Contracting Cone

Research OTs (10 USC §4021)


Research OTs are appropriate for basic, applied, and advanced research projects related to weapons systems or other military needs. Research OTs may be used to pursue research and development of technology with dual-use application (commercial and government). Unlike Prototype OTs, Research OTs do not include authority for transition to follow-on production contracts or transactions.

Research OTs should include a cost sharing arrangement that, to the maximum extent practicable, do not require funds provided by the government to exceed funds provided by other parties. There is latitude for the final share ratio to be other than 50/50 based on considerations such as the party’s resources, prior investments in the technology, commercial vs. military relevant, unusual performance risk, and nature of the project.

Although CICA is not applicable, competition should be pursued to the maximum extent practicable to incentivize high quality and competitive pricing.

Research OTs are also used to execute Technology Investment Agreements (TIAs) when the government seeks to retain intellectual property rights that deviate from the Bayh-Dole Act (35 U.S.C. Chapter 18  and 37 CFR Part 401) which permits a university, small business, or non-profit institution to pursue ownership of an invention made using government provided funds.


Common Applications

  • R&D activities to advance new technologies and processes to evaluate feasibility or utility of a technology
  • To address perceived obstacles to doing business with the government by non-traditional defense contractors to include intellectual property rights and compliance with cost accounting standards
  • For flexibility to tailor agreements to reach non-traditional defense contractors with innovation research development solutions
  • For negotiable funding arrangements, payment milestones, and length of agreement to achieve research projects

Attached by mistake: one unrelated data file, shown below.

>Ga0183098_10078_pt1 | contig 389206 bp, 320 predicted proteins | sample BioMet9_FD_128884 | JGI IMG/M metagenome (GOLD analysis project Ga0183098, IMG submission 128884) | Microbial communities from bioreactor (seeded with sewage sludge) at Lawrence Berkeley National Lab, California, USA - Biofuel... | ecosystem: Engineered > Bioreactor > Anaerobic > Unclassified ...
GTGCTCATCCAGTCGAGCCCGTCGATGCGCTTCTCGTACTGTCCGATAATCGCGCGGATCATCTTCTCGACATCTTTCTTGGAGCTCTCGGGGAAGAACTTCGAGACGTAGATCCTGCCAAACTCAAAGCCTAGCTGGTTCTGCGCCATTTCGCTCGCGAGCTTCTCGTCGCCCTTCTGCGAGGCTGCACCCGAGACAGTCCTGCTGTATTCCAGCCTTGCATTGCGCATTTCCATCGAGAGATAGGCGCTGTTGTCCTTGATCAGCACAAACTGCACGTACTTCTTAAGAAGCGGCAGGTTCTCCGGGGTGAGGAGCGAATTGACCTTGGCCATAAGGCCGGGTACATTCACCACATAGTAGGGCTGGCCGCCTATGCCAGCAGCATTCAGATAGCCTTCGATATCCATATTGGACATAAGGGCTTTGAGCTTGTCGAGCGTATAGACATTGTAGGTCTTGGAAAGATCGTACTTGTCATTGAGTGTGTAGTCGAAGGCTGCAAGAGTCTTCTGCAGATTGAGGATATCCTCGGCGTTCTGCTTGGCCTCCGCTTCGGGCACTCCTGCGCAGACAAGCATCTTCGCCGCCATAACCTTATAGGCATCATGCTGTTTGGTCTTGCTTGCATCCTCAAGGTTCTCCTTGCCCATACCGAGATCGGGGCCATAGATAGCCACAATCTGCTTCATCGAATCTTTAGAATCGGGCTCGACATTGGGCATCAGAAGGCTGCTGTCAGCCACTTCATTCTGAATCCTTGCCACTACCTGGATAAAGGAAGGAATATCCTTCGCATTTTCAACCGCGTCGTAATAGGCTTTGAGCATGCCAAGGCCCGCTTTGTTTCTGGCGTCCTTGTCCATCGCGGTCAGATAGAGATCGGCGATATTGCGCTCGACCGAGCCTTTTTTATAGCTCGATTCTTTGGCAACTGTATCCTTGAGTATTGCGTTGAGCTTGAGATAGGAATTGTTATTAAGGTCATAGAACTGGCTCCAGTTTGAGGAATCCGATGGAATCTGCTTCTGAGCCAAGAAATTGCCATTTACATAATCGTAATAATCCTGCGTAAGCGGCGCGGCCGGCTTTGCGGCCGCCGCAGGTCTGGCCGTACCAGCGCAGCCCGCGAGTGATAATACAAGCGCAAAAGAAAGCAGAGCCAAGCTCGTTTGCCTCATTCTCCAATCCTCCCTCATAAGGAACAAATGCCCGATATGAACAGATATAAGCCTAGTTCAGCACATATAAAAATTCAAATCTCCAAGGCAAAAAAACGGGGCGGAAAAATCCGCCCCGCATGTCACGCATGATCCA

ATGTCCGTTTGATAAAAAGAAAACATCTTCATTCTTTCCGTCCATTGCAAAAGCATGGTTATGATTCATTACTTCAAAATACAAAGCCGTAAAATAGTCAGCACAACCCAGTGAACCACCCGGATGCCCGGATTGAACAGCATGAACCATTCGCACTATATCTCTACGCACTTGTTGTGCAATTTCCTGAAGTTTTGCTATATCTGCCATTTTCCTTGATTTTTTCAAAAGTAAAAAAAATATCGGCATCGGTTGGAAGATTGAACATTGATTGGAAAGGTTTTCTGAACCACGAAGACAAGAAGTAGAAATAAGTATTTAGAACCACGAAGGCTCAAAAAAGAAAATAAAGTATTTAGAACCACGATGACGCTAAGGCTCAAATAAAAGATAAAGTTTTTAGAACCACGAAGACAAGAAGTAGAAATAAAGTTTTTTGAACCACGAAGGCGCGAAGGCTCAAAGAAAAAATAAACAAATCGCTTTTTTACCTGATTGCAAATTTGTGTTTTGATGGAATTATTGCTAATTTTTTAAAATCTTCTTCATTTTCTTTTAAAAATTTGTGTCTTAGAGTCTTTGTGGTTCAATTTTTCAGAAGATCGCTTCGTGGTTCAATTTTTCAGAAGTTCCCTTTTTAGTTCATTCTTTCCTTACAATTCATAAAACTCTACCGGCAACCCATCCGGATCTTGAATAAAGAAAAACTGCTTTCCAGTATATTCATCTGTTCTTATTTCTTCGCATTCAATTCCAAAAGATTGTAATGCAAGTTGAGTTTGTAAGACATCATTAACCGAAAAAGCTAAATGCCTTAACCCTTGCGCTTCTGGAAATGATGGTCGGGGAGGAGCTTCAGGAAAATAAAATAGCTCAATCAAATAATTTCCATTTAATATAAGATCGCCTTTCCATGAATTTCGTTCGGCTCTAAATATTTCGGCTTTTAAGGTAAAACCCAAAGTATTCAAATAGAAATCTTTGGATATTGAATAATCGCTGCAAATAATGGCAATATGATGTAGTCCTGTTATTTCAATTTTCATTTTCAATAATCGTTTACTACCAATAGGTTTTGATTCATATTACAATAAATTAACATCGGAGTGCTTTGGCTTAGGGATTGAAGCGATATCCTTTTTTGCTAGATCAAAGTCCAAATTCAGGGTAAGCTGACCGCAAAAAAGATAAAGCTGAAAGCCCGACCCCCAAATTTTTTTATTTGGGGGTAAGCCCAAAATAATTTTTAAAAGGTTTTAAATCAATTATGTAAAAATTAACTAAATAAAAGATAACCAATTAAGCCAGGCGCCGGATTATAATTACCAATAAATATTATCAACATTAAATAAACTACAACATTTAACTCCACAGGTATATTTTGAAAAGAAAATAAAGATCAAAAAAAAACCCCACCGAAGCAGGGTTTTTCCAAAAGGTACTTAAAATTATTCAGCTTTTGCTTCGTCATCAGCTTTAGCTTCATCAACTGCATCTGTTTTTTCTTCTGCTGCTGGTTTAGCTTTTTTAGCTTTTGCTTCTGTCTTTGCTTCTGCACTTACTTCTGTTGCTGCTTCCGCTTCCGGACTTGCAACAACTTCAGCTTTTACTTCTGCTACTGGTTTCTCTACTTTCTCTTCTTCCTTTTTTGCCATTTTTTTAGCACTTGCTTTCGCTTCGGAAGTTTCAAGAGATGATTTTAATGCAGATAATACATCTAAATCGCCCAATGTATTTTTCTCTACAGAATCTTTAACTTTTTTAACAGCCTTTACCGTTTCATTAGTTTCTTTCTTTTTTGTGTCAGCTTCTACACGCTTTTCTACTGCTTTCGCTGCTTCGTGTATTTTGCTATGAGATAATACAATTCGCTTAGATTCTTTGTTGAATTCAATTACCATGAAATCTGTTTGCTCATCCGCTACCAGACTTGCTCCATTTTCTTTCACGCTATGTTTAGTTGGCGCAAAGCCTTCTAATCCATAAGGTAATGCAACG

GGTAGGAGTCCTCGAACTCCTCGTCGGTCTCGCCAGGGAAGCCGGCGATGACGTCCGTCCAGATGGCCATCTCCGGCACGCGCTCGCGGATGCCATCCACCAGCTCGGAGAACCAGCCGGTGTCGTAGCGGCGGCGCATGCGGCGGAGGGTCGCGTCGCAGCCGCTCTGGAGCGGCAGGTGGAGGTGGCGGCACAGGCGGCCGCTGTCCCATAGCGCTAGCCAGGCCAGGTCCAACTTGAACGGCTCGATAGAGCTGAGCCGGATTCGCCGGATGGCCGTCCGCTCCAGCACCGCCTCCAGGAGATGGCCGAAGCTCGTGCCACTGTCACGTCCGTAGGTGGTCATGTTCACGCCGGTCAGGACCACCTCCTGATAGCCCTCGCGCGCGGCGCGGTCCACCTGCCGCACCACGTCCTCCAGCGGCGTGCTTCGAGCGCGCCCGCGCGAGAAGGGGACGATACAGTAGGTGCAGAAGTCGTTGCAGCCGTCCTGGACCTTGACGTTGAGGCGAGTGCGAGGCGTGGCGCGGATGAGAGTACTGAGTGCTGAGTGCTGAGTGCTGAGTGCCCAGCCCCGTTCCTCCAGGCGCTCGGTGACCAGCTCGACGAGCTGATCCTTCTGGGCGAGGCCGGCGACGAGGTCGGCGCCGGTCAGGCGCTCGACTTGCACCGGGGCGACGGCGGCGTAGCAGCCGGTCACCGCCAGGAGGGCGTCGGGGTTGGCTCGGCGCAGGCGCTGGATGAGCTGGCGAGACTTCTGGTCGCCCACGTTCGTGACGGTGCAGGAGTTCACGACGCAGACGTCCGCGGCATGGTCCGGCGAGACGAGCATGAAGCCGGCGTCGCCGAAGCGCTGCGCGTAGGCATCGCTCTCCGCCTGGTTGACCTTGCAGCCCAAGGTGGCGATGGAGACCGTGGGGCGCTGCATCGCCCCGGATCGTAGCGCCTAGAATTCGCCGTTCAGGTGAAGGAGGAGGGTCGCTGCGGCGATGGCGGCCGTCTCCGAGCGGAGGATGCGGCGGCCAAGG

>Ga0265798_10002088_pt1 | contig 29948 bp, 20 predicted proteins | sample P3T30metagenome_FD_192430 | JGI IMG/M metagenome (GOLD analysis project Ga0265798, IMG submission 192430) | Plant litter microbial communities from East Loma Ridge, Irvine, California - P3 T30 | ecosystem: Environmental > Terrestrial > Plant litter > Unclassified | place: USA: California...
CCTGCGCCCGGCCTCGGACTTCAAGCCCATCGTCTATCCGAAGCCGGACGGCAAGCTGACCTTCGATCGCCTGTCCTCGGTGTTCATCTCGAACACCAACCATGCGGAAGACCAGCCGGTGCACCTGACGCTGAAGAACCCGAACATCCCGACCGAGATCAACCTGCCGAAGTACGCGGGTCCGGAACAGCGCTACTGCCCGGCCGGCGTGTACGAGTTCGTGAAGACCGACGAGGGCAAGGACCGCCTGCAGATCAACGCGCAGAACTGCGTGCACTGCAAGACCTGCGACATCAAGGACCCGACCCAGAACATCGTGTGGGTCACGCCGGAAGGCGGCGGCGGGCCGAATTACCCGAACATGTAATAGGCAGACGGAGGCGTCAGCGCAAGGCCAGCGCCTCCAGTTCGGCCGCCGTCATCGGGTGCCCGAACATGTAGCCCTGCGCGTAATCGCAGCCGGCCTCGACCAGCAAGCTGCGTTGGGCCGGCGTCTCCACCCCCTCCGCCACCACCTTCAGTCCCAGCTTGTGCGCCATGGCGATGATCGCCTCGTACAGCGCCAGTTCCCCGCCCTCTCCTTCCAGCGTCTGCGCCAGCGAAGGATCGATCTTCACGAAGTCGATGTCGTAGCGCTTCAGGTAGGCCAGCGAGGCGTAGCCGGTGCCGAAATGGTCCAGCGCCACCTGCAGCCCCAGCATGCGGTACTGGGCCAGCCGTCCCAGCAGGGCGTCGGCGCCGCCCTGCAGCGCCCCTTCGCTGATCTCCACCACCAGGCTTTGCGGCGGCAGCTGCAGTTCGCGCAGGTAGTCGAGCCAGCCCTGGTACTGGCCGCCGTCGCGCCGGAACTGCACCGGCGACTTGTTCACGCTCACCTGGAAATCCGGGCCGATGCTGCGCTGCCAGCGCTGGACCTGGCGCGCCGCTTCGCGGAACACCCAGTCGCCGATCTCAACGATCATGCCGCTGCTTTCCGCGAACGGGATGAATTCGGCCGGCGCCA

Attributes of an OT can enable faster development and potential fielding of capability Pursuit and execution of an OT requires highly experienced and empowered staff; lack of guidance, structure, and processes can challenge and intimidate inexperienced staff
Reduces barriers to entry for non-traditional vendors; allows greater government access to commercial innovators that do not typically do business with the government Government assumes increased risks without the process, precedent, and protection of the FAR
Standard cost accounting requirements are not required under an OT, enabling greater access to commercial innovators that previously did not want to share cost data with the government Flexible arrangements in intellectual property and cost accounting data can have long-term negative implications for the government
OTs offer flexible approach to managing intellectual property, enabling greater access to commercial innovators that do not comply with traditional government data rights
Agencies that have been designed with OT authority have options for OT implementation to include Commercial Solution Opening pilot program, use of existing consortia OTs, or the development of a unique internal OT
OTs are not subject to traditional GAO protests, unless the application of an OT is challenged to be inappropriate (they can be challenged in the court of federal claims)


  • FAR/DFARS are not applicable
  • 50/50 cost share arrangement to maximum extent practicable
  • Agencies must be explicitly authorized by Congress to use OTs
  • Contracting Officer must have Agreement Officer authority to execute